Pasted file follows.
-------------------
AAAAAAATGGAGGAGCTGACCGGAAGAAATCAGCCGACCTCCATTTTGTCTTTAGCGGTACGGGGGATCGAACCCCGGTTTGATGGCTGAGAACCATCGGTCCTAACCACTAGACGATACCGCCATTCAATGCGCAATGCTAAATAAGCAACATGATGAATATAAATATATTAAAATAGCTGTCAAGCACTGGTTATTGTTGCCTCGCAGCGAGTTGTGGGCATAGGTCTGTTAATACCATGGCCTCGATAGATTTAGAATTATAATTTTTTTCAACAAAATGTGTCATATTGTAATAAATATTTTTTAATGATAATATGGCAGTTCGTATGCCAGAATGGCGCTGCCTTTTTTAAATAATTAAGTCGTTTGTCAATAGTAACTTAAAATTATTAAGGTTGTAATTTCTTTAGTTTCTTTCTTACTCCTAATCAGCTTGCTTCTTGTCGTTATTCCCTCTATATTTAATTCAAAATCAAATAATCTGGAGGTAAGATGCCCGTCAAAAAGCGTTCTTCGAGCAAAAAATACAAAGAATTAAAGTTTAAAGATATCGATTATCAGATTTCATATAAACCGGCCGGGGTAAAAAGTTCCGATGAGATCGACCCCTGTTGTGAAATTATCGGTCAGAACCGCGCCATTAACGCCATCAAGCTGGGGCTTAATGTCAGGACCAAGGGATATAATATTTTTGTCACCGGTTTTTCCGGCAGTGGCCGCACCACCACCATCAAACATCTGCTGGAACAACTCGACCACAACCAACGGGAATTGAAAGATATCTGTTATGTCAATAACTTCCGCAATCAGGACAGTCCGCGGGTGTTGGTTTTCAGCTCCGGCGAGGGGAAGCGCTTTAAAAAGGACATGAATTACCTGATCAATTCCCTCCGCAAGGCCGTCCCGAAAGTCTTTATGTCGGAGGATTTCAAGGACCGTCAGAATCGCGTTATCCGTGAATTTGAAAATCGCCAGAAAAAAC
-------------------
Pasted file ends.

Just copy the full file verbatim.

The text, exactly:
AAAAAAATGGAGGAGCTGACCGGAAGAAATCAGCCGACCTCCATTTTGTCTTTAGCGGTACGGGGGATCGAACCCCGGTTTGATGGCTGAGAACCATCGGTCCTAACCACTAGACGATACCGCCATTCAATGCGCAATGCTAAATAAGCAACATGATGAATATAAATATATTAAAATAGCTGTCAAGCACTGGTTATTGTTGCCTCGCAGCGAGTTGTGGGCATAGGTCTGTTAATACCATGGCCTCGATAGATTTAGAATTATAATTTTTTTCAACAAAATGTGTCATATTGTAATAAATATTTTTTAATGATAATATGGCAGTTCGTATGCCAGAATGGCGCTGCCTTTTTTAAATAATTAAGTCGTTTGTCAATAGTAACTTAAAATTATTAAGGTTGTAATTTCTTTAGTTTCTTTCTTACTCCTAATCAGCTTGCTTCTTGTCGTTATTCCCTCTATATTTAATTCAAAATCAAATAATCTGGAGGTAAGATGCCCGTCAAAAAGCGTTCTTCGAGCAAAAAATACAAAGAATTAAAGTTTAAAGATATCGATTATCAGATTTCATATAAACCGGCCGGGGTAAAAAGTTCCGATGAGATCGACCCCTGTTGTGAAATTATCGGTCAGAACCGCGCCATTAACGCCATCAAGCTGGGGCTTAATGTCAGGACCAAGGGATATAATATTTTTGTCACCGGTTTTTCCGGCAGTGGCCGCACCACCACCATCAAACATCTGCTGGAACAACTCGACCACAACCAACGGGAATTGAAAGATATCTGTTATGTCAATAACTTCCGCAATCAGGACAGTCCGCGGGTGTTGGTTTTCAGCTCCGGCGAGGGGAAGCGCTTTAAAAAGGACATGAATTACCTGATCAATTCCCTCCGCAAGGCCGTCCCGAAAGTCTTTATGTCGGAGGATTTCAAGGACCGTCAGAATCGCGTTATCCGTGAATTTGAAAATCGCCAGAAAAAAC